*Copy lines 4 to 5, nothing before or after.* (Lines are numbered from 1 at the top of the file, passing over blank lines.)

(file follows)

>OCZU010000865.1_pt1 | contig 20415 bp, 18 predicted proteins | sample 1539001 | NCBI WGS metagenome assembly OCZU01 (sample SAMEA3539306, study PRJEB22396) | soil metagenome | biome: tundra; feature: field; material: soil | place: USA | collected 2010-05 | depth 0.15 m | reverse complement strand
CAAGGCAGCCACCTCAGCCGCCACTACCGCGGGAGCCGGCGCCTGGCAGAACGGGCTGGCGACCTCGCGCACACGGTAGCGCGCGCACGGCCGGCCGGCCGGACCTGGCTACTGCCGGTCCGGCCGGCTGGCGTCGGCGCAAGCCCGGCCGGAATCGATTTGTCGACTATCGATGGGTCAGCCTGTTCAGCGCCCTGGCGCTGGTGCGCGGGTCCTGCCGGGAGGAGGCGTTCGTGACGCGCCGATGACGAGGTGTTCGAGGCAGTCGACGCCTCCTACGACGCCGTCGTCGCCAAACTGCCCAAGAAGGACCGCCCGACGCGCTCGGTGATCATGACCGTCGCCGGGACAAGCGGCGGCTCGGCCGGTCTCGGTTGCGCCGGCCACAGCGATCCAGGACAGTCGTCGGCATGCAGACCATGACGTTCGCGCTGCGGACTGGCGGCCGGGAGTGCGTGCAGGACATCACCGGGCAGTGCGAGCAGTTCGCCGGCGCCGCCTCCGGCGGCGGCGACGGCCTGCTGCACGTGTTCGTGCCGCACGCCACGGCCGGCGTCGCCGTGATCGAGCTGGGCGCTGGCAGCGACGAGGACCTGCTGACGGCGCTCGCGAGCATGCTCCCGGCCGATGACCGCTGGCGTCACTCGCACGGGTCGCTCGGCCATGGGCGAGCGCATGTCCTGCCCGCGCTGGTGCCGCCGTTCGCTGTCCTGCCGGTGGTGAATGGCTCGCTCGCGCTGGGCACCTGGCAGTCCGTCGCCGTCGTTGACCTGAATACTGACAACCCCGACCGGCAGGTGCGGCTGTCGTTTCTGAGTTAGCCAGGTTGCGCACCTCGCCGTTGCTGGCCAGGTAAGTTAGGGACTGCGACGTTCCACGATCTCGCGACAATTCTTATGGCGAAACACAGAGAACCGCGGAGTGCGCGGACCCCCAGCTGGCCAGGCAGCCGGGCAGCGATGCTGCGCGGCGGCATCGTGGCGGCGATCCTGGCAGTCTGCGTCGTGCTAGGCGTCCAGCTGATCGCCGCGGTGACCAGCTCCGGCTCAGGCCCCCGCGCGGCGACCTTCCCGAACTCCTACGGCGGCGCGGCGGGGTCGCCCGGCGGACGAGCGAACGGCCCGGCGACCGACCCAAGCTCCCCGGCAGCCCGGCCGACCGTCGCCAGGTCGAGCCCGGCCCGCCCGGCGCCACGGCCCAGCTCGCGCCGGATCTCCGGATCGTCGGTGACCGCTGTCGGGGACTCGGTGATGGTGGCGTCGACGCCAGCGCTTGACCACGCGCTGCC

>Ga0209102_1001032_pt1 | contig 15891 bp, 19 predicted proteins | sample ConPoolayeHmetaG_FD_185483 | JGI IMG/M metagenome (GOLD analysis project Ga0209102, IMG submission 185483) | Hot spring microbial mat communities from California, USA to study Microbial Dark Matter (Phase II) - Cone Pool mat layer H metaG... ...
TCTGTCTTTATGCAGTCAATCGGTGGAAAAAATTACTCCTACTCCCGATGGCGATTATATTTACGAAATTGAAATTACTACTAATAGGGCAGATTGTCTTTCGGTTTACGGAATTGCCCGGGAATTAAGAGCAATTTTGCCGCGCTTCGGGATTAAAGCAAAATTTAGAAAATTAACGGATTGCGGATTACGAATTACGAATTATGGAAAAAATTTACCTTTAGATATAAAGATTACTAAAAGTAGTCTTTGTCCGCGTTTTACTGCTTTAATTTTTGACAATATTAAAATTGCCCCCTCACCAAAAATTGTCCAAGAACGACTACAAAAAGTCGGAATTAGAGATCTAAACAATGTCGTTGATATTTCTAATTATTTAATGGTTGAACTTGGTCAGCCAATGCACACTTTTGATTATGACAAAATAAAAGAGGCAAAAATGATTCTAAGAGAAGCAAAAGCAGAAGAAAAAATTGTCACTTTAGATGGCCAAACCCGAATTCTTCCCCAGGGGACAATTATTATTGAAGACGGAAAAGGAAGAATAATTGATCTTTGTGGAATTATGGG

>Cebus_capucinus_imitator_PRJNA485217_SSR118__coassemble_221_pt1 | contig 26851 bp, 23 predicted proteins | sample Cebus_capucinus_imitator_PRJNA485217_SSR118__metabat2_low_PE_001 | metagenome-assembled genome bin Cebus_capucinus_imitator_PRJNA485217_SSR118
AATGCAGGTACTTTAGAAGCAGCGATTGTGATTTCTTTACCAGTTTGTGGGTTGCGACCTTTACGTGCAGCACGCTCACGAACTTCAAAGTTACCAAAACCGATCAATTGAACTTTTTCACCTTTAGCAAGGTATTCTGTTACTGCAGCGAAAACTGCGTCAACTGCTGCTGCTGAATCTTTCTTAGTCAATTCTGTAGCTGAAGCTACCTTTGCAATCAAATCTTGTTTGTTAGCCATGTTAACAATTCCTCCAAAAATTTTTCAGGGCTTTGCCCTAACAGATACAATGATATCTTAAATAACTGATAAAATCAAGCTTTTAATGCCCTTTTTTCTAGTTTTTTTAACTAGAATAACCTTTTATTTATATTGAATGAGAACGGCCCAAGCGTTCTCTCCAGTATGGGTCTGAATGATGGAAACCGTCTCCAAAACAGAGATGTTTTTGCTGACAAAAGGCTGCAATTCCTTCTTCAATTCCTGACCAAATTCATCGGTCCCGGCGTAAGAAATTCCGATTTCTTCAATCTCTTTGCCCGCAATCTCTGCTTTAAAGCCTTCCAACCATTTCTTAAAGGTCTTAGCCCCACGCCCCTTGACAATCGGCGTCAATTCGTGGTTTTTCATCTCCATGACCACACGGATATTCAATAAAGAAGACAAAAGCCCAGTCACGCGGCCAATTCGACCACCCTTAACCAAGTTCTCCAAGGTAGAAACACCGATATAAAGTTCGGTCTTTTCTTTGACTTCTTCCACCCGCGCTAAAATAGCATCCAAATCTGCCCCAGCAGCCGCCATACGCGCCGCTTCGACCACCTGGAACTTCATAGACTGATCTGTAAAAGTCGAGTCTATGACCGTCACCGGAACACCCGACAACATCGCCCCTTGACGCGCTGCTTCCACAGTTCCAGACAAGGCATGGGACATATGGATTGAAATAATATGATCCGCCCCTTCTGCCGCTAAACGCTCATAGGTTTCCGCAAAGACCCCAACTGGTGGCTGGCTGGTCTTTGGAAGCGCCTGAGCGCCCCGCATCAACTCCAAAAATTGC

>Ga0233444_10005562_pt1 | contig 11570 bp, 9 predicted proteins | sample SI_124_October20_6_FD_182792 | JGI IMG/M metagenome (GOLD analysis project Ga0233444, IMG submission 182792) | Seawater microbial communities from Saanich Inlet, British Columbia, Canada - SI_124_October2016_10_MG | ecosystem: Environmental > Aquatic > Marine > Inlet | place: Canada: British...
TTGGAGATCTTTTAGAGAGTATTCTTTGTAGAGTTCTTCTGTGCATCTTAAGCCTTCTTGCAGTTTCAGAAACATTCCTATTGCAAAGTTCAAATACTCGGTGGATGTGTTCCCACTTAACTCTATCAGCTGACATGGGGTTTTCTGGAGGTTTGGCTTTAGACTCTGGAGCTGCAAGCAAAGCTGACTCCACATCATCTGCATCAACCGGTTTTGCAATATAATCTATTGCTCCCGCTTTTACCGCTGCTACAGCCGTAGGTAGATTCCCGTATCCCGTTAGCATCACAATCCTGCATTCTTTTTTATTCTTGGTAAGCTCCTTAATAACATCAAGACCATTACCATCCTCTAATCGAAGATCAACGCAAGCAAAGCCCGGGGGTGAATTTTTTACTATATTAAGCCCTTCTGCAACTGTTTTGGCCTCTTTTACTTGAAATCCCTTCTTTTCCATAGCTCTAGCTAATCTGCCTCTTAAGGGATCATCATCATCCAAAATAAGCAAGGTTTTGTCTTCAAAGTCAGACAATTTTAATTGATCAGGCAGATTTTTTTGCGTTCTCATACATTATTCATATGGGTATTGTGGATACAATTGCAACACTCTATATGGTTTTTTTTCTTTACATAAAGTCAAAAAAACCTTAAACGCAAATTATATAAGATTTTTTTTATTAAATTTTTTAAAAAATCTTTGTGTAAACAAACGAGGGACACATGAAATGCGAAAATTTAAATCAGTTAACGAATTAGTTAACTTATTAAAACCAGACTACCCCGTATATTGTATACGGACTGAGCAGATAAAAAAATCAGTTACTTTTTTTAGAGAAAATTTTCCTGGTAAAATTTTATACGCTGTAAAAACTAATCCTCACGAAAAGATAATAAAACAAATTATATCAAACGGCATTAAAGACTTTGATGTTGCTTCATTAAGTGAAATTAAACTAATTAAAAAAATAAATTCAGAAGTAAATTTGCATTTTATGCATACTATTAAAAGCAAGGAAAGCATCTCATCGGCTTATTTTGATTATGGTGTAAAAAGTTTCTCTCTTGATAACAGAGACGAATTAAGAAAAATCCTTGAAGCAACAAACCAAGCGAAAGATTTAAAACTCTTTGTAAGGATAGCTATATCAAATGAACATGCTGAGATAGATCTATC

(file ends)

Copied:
TCTGTCTTTATGCAGTCAATCGGTGGAAAAAATTACTCCTACTCCCGATGGCGATTATATTTACGAAATTGAAATTACTACTAATAGGGCAGATTGTCTTTCGGTTTACGGAATTGCCCGGGAATTAAGAGCAATTTTGCCGCGCTTCGGGATTAAAGCAAAATTTAGAAAATTAACGGATTGCGGATTACGAATTACGAATTATGGAAAAAATTTACCTTTAGATATAAAGATTACTAAAAGTAGTCTTTGTCCGCGTTTTACTGCTTTAATTTTTGACAATATTAAAATTGCCCCCTCACCAAAAATTGTCCAAGAACGACTACAAAAAGTCGGAATTAGAGATCTAAACAATGTCGTTGATATTTCTAATTATTTAATGGTTGAACTTGGTCAGCCAATGCACACTTTTGATTATGACAAAATAAAAGAGGCAAAAATGATTCTAAGAGAAGCAAAAGCAGAAGAAAAAATTGTCACTTTAGATGGCCAAACCCGAATTCTTCCCCAGGGGACAATTATTATTGAAGACGGAAAAGGAAGAATAATTGATCTTTGTGGAATTATGGG

>Cebus_capucinus_imitator_PRJNA485217_SSR118__coassemble_221_pt1 | contig 26851 bp, 23 predicted proteins | sample Cebus_capucinus_imitator_PRJNA485217_SSR118__metabat2_low_PE_001 | metagenome-assembled genome bin Cebus_capucinus_imitator_PRJNA485217_SSR118